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Art in Slovenia

Biedermeier and Romanticism

Anton Karinger

(Ljubljana, 1829–1870)

The Oaks in Mestni log
1869, oil, canvas, 38 x 52 cm
sr. sp. na okvirju napis (svinčnik): Karinger, Iz mestnega loga; l. zg. na podokvirju nalepka z napisom (tisk, tipkopis in svinčnik): NARODNA GALERIJA LJUBLJANA / INV. ŠTEV. / KARINGER Anton / " Iz ljubljanskega Mestne / ga loga " / o. pl., sign. ni / NM - NG, 19 A; l. zg. nalepka z napisom (svinčnik). III. 23; sr. sp. na podokvirju nalepka z napisom (tipkopis in žig): Restavrirano / 1954; LJUDSKA REPUBLIKA SLOVENIJA LJUBLJANA / ZAVOD ZA VARSTVO IN ZNASTVENO PROUČEVANJE KULTURNIH SPOMENIKOV / IN PRIRODNIH ZNAMENITOSTI SLOVENIJE

NG S 0127, National Gallery of Slovenia, Ljubljana
The lush canopies intertwine, while each trunk grows independently. Yellow flowers dot the grass around the trees, which are also interspersed with understory, and a modest cabin can be seen in the background. This image was likely inspired by Karinger’s strolls through Mestni Log, to the south of the capital, where the Ljubljana Marshes begin. During the same period, Karinger produced many landscape paintings featuring forests, mountains, and rugged, rocky terrain. It is difficult to say which works were created in situ, as Karinger always sketched out his trees and individual natural motifs, and at least for those works depicting well-known scenes, it is easy to see how significantly he tweaked them to fit his style and expression.

While studying in Vienna, Karinger also painted landscape works at the city’s park Prater; his oaks can be compared to Prater Landscape by Ferdinand Georg Waldmüller (1793–1865), a groundbreaking and influential Viennese painter who advocated for painting in plein air. Part of his studies included tracing the works of Lovro Janša (1749–1812), and his professor was Franz Steinfeld (1787–1868), who among others also left his mark on Marko Pernhart (1824–1871). Among his influences “at home”, Karinger’s first role model in depicting Slovenian landscapes was Franz Kurz von Goldenstein (1807–1878).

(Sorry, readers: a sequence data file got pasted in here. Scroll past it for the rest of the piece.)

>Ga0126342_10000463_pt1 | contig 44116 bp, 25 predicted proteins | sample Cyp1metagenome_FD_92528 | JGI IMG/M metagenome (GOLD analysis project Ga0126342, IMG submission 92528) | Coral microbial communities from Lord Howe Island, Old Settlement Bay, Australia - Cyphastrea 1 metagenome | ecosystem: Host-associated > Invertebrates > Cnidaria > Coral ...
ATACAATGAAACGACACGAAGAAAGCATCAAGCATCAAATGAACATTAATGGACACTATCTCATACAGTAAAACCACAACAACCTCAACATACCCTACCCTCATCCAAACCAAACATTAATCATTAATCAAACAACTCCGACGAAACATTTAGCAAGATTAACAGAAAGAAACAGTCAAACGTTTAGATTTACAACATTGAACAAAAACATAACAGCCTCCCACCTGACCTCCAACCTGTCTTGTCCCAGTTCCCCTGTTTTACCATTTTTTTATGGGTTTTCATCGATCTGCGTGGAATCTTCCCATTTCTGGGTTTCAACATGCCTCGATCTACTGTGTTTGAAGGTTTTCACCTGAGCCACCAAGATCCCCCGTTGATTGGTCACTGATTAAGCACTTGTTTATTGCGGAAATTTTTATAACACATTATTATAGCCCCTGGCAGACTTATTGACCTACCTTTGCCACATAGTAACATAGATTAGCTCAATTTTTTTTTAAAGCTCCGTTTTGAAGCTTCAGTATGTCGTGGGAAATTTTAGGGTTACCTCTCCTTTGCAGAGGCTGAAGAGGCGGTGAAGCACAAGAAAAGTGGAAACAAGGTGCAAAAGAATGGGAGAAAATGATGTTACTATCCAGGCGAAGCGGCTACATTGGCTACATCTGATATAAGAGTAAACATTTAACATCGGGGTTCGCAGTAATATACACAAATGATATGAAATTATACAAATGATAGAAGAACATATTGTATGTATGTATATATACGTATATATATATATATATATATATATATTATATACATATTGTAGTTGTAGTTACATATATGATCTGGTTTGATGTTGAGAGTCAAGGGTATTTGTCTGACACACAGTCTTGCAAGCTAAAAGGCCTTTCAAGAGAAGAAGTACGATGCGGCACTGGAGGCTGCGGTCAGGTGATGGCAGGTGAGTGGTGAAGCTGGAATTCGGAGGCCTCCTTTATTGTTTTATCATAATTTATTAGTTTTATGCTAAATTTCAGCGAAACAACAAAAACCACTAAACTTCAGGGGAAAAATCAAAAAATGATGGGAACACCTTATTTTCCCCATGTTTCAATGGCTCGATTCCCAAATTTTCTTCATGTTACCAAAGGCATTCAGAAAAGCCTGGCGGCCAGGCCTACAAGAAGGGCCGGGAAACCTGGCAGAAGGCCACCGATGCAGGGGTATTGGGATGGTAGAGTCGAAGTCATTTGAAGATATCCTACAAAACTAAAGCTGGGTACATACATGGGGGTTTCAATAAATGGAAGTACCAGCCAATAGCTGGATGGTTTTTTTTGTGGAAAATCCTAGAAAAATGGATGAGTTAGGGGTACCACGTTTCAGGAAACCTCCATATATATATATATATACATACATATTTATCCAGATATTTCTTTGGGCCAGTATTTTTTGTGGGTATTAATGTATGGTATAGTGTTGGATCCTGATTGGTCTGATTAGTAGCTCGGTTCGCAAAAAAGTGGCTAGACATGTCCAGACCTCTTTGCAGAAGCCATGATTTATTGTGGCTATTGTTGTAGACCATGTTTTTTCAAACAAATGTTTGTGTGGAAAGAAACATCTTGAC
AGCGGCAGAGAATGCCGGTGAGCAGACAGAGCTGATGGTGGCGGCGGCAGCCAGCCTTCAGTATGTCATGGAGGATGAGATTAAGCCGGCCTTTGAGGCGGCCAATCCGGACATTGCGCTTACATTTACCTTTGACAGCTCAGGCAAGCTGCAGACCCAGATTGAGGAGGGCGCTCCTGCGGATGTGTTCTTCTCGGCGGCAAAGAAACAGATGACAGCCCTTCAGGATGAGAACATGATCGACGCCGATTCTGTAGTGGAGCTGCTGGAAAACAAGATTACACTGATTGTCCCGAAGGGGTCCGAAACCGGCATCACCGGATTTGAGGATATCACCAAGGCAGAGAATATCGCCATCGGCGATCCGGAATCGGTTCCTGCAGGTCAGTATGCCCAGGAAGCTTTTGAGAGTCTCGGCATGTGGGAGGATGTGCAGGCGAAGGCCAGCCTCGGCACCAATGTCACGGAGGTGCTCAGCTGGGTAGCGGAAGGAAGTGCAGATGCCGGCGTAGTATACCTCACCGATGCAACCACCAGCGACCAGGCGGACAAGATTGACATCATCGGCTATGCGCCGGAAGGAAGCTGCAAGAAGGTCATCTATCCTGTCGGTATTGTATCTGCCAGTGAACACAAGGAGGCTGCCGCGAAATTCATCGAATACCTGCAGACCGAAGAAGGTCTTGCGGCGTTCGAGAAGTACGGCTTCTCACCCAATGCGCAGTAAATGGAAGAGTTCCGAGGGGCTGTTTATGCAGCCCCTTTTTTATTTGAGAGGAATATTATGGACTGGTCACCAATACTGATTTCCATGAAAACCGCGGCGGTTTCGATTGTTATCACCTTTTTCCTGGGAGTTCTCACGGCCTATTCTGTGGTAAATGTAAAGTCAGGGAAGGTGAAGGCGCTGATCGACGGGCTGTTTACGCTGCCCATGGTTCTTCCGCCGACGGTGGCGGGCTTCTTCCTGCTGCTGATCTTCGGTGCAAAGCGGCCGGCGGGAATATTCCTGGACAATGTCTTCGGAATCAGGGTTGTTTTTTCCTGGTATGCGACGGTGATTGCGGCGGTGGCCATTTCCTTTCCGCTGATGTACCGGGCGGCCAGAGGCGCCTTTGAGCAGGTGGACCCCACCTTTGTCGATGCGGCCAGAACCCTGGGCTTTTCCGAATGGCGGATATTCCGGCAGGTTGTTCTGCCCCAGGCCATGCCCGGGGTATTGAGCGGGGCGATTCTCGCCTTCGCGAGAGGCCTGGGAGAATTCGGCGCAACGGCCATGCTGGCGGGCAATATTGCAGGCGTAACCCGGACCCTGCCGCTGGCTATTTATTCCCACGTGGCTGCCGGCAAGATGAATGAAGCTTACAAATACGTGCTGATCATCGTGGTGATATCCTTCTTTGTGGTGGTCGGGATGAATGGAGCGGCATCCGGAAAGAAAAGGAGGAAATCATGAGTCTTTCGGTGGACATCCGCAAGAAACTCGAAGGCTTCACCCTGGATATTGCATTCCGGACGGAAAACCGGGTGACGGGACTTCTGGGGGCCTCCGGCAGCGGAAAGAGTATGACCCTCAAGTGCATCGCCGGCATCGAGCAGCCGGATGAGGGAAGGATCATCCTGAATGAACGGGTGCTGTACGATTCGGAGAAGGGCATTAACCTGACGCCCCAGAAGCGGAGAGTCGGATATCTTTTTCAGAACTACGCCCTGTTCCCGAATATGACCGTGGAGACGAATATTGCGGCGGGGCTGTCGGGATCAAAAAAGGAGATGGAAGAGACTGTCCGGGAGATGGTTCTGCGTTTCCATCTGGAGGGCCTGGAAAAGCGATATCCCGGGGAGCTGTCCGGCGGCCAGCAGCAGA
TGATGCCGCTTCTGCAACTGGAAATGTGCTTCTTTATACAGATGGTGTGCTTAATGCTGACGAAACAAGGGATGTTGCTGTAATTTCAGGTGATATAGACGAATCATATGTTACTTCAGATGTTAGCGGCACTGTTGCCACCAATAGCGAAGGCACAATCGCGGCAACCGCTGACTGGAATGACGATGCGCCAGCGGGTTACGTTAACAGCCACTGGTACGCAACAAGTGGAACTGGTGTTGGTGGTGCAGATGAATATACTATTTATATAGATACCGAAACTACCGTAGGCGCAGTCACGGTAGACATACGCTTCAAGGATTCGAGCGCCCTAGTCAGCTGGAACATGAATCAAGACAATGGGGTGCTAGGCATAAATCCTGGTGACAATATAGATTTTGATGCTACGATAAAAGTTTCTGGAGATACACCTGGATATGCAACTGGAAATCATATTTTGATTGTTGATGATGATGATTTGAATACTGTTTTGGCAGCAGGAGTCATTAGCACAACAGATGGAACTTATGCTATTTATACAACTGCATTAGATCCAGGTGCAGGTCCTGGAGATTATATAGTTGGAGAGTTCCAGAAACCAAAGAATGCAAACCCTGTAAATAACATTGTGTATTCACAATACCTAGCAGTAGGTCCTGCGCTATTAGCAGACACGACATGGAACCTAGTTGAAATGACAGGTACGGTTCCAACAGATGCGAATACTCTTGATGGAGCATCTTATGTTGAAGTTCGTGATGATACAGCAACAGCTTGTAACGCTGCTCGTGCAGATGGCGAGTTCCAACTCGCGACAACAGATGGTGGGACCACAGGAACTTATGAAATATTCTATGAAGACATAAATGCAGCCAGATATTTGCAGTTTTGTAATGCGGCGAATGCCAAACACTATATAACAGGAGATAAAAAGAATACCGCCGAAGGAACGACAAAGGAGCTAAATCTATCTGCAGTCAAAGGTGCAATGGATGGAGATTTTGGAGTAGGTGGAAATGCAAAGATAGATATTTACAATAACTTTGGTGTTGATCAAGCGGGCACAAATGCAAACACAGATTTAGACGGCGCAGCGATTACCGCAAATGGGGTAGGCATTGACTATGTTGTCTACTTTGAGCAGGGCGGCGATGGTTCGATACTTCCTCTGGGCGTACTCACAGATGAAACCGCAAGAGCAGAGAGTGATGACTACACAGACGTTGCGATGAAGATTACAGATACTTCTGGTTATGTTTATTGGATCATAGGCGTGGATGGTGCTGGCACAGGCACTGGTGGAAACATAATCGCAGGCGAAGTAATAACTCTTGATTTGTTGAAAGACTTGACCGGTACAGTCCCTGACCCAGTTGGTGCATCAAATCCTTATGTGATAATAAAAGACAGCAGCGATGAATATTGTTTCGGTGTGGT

Biedermeier and Romanticism
Heavily censored public life between the Congress of Vienna and the Spring of Nations in 1848, weakened Church patronage, and the ascending middle class marked the era when life focused on the privacy of the family circle, individual dignity and the sense of belonging; this is expressed in the Central European art as the style of Biedermeier which coexisted with a Romantic view of nature. 

Portraiture was the genre of painting that saw its heyday in this era. Matevž Langus, Jožef Tominc, Mihael Stroj and Anton Karinger established themselves as individually formed portraitists who demonstrated their self-confidence as artists also through their self-portraits. The painters initially relied on formal characteristics of Neoclassicism. Stroj’s late portraits and particularly those by Karinger abandoned the Biedermeier manner and adopted a more realistic approach. 

Interest in landscape first appeared as the background of portraits; towards the mid-century first autonomous city vedute emerged. The Biedermaier landscape is idyllic, descriptive, and furnished with staffage figures. Painters were attracted by tourist destinations and locations that were related to homeland identity: Mt. Triglav, Lake Bohinj, Bled. Anton Karinger and Marko Pernhart established themselves as explicit landscapists. The latter became famous for his multi-part panoramas from mountain peaks. 

Still lifes became an attractive decoration of a middle-class home, and they also found favour with amateur women painters, one of whom was Countess Maria Auersperg Attems.